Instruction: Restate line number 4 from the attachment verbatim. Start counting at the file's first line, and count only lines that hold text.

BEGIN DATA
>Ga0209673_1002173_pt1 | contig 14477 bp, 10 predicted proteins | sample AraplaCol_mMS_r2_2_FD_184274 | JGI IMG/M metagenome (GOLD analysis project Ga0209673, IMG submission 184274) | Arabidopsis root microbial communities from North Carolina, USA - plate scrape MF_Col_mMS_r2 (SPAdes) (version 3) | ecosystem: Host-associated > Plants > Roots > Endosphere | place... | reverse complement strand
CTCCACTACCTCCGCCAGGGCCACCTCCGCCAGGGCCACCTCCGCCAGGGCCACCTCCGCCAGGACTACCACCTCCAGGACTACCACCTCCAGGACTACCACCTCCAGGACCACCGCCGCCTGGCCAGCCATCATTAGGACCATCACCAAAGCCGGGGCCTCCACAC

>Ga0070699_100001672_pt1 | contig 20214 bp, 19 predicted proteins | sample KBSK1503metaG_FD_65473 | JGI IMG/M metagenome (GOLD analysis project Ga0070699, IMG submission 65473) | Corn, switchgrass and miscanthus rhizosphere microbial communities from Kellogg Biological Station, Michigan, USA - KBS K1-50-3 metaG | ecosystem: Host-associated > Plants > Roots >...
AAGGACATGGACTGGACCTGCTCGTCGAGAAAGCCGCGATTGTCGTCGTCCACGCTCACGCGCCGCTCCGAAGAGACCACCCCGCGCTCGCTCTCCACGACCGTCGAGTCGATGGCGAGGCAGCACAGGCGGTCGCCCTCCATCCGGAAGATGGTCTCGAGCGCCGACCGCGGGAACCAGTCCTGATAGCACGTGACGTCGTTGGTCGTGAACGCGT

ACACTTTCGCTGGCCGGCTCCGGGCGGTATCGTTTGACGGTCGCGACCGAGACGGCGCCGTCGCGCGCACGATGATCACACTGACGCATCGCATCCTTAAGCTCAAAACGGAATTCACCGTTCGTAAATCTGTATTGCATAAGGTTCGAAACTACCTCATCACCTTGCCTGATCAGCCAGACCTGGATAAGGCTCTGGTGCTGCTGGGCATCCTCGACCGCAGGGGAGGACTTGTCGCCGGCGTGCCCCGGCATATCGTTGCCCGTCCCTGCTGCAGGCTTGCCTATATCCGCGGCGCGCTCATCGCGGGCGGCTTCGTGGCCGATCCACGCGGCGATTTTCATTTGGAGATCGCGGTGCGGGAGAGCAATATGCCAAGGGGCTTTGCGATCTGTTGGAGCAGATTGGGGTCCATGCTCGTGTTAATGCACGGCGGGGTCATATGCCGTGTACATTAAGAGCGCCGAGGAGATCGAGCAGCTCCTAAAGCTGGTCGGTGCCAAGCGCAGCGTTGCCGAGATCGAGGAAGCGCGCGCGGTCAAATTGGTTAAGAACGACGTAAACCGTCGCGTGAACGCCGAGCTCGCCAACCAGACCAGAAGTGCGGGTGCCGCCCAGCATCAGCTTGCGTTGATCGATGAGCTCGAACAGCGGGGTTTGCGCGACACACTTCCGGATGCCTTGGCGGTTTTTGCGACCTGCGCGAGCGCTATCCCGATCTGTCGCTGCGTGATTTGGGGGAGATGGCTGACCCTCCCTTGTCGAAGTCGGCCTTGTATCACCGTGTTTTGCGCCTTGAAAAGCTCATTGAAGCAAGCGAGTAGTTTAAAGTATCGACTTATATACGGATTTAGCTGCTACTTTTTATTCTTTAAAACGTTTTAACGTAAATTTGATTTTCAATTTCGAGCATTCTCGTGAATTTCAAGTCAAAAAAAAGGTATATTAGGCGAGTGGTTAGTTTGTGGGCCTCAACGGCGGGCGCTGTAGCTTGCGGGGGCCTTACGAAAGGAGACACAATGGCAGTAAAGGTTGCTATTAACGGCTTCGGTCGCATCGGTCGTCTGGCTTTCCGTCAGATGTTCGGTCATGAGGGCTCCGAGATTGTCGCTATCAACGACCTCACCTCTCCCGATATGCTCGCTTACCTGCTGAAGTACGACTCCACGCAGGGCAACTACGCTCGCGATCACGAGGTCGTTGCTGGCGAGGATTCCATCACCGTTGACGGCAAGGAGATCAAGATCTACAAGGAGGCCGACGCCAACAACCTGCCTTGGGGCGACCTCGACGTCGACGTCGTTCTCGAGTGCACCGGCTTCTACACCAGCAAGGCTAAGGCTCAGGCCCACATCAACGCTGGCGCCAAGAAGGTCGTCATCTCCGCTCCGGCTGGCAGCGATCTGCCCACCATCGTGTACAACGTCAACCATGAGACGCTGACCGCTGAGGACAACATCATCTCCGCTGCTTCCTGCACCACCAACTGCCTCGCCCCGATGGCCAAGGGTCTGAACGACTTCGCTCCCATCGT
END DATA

AAGGACATGGACTGGACCTGCTCGTCGAGAAAGCCGCGATTGTCGTCGTCCACGCTCACGCGCCGCTCCGAAGAGACCACCCCGCGCTCGCTCTCCACGACCGTCGAGTCGATGGCGAGGCAGCACAGGCGGTCGCCCTCCATCCGGAAGATGGTCTCGAGCGCCGACCGCGGGAACCAGTCCTGATAGCACGTGACGTCGTTGGTCGTGAACGCGT